ON A recent vsit to Kolkata, I was asked how West Bengal was doing vis-à-vis other states. My answer was, not too bad really. But non-Bengalis such as I tend to compare West Bengal with an average state. And yes, West Bengal has not been doing very badly when we compare it with say, Bihar. West Bengal today is, well, average (and slightly above average at best).
When Bibek Debroy and I started researching on how West Bengal was performing, we decided that the best need to be compared with the best, not the average. And West Bengal needed to be compared with states such as Maharashtra and Tamil Nadu, not an average state like Madhya Pradesh or Rajasthan. We also looked at these states’ evolution across the past five decades. When the British had left India, there were two cities that dominated India’s industrial, intellectual and cultural landscape — Mumbai and Kolkata. Today, Delhi, Bengaluru, Chennai, Pune, Ahmedabad, and even Hyderabad have overtaken Kolkata. Soon, Surat and Coimbatore it seems will overtake Kolkata.
What is so apparent when we compare Kolkata with other metros, is also reflected when we compare West Bengal to other states. Kolkata’s relative decline is only a symptom, the illness is in the state as a whole. What is this disease and how can West Bengal become healthy again? We looked at data, the oldest being from the 1960s. We compared it with that from Maharashtra, Tamil Nadu and other states and found an all-pervasive pattern.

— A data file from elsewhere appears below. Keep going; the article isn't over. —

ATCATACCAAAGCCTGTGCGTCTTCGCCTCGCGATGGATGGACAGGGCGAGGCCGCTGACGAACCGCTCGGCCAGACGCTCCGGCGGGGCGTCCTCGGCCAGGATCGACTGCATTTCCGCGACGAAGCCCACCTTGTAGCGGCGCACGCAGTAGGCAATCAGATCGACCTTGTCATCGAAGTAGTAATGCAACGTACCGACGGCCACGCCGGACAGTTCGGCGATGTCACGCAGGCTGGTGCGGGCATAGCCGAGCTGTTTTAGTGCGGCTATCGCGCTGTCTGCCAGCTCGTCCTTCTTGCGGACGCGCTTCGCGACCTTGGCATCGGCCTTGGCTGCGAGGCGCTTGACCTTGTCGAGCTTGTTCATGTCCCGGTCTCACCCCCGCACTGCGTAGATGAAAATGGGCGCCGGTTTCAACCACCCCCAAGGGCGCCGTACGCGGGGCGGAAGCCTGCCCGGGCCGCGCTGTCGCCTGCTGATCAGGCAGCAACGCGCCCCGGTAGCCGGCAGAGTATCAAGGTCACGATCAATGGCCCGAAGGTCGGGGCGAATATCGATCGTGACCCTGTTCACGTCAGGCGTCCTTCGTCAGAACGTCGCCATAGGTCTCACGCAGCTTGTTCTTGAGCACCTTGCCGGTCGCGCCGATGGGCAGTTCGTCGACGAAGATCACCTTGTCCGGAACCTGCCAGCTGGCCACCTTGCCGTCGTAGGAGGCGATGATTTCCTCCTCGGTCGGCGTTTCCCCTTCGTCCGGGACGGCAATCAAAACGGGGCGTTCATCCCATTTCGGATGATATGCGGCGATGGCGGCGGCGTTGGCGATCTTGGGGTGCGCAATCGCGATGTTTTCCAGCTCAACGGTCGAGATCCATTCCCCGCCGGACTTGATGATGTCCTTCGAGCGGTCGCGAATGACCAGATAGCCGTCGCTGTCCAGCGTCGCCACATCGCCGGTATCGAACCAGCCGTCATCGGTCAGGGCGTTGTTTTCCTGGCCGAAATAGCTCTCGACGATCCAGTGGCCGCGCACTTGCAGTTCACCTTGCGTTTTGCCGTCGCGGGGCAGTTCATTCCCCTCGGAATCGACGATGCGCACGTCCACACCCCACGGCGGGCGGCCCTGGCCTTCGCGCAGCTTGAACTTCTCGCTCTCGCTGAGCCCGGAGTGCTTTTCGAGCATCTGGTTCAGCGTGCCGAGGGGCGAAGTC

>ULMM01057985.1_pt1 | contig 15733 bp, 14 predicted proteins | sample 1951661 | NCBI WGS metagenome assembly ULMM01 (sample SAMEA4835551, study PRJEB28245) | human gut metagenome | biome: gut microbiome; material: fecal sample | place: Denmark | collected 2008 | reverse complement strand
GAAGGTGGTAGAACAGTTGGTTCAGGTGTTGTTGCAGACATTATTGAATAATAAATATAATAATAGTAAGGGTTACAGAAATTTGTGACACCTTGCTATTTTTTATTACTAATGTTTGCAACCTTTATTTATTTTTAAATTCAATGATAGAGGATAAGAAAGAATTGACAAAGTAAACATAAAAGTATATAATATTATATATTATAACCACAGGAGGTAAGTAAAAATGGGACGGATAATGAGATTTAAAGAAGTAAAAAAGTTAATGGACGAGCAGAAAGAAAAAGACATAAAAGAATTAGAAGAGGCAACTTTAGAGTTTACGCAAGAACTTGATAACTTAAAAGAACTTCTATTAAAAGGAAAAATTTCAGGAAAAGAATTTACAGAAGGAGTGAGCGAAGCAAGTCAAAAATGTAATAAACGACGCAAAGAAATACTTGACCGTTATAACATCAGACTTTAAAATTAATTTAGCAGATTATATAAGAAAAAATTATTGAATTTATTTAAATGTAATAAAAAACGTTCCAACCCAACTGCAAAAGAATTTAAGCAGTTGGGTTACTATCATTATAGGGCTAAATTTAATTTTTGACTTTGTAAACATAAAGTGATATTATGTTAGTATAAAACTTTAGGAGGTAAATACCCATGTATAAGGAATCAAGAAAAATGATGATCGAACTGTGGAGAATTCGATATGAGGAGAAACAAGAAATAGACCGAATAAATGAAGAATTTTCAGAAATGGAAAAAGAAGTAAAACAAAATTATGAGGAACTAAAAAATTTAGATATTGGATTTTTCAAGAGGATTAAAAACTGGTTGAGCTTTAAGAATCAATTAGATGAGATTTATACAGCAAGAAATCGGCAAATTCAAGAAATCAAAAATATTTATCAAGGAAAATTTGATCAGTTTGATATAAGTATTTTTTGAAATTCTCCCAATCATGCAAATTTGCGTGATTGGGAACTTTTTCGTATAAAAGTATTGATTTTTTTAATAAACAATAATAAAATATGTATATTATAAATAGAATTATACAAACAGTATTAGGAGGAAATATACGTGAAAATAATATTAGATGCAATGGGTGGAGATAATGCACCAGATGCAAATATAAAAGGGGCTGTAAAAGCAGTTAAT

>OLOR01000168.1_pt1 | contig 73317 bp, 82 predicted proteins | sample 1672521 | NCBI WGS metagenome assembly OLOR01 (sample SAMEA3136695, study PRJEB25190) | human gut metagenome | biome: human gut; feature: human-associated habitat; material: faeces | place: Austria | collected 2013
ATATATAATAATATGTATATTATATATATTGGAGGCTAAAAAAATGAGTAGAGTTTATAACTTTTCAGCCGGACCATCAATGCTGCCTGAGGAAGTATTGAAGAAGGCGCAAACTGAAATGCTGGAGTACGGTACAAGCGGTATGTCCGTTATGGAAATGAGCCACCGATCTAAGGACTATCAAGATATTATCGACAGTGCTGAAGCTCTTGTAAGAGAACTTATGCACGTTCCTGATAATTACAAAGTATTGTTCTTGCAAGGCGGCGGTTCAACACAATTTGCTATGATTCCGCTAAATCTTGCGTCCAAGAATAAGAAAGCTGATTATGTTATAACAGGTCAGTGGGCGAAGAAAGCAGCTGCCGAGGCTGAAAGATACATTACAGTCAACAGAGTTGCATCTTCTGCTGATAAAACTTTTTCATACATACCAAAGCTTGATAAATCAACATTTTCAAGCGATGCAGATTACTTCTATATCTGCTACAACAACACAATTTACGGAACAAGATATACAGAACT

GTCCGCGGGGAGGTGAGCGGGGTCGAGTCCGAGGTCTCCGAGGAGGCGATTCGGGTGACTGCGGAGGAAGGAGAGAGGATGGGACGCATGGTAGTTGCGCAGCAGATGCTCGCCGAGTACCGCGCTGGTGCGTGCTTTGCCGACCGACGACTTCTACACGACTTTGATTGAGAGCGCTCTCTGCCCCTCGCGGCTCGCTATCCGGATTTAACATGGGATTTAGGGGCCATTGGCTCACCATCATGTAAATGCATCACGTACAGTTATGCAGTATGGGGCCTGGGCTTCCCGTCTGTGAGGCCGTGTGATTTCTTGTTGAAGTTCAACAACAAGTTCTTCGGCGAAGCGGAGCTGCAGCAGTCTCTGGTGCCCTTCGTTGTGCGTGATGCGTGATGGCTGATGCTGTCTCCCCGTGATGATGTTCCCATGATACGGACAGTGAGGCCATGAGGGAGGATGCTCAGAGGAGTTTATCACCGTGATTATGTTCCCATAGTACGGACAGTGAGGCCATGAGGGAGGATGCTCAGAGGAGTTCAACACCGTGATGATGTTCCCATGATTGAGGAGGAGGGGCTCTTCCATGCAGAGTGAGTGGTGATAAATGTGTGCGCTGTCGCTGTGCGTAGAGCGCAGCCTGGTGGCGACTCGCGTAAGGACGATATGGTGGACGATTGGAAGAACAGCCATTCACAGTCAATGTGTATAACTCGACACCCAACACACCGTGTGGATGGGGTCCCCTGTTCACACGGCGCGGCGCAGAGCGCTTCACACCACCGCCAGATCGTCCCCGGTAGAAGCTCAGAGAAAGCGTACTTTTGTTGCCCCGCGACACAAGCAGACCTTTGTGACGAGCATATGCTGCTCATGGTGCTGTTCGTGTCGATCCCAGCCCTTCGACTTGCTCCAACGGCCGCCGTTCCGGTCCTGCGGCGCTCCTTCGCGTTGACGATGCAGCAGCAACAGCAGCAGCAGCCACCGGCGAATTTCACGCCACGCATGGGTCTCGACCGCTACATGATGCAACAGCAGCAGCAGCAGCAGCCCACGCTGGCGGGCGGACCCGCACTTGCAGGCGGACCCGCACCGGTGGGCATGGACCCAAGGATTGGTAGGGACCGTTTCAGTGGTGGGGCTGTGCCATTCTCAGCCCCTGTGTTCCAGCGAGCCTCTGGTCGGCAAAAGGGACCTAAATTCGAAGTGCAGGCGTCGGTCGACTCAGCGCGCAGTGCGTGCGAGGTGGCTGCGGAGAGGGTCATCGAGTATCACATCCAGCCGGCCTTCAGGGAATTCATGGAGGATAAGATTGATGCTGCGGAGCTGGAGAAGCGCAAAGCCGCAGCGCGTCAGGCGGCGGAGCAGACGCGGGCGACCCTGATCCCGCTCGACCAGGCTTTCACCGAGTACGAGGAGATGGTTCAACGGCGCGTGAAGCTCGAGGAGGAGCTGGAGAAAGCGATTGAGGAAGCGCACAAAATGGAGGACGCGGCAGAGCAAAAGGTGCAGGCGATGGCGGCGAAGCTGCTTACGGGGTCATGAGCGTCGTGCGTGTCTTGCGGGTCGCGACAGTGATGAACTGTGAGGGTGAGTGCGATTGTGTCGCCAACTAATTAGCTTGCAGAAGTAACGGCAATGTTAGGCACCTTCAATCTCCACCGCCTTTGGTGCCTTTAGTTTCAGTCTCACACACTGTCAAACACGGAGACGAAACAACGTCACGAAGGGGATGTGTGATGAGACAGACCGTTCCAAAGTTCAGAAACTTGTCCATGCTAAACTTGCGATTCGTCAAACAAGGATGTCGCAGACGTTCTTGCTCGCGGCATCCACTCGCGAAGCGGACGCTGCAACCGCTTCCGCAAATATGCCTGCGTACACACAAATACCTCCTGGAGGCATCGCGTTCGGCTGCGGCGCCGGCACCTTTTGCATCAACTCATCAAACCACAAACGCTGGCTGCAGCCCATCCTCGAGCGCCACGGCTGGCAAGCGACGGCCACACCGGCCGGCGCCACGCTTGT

We looked across a range of parameters reflecting basic and higher education, basic and higher level healthcare, industry, agriculture, law and order and justice, etc. We studied violent crime, availability of doctors, manufacturing units, agri-productivity, electrification, state’s capital investment, PSU performance, and a whole range of parameters that reflect a state’s performance. In just about every area and parameter, West Bengal’s figures were better or comparable to Tamil Nadu and Maharashtra in the 1960s and 1970s. But today, West Bengal stands much lower. We looked at population growth — could it be that West Bengal’s ever-growing population was making it inordinately difficult for the state to progress? And we found that states such as Maharashtra had roughly comparable population growth, but far outstripped West Bengal’s rate of progress. Not satisfied with quantitative data, we looked at CAG reports that painstakingly documented the malaise in the way the state is governed.
Since the mid-1970s, the Left Front has had unhindered control over the state administration. It has not only controlled the state government but most of its rural and urban local governing bodies. It has had relatively good relations with the Centre, much better than what many other states can boast of.
When every parameter shows a relative decline, when the malaise is overarching, when accounts of government-run firms are not completed for many decades (yes, decades!), when external factors are not more perverse than that faced by many other states, when population growth is not the culprit, when there has been political stability, what can account for this relative but stark decline? The answer is apparent. But that is not where we end; many opportunities exist for the state. We have also identified a range of actions and simple reforms that can quickly enable the turnaround of West Bengal’s downfall. It’s never too late to get one’s act together.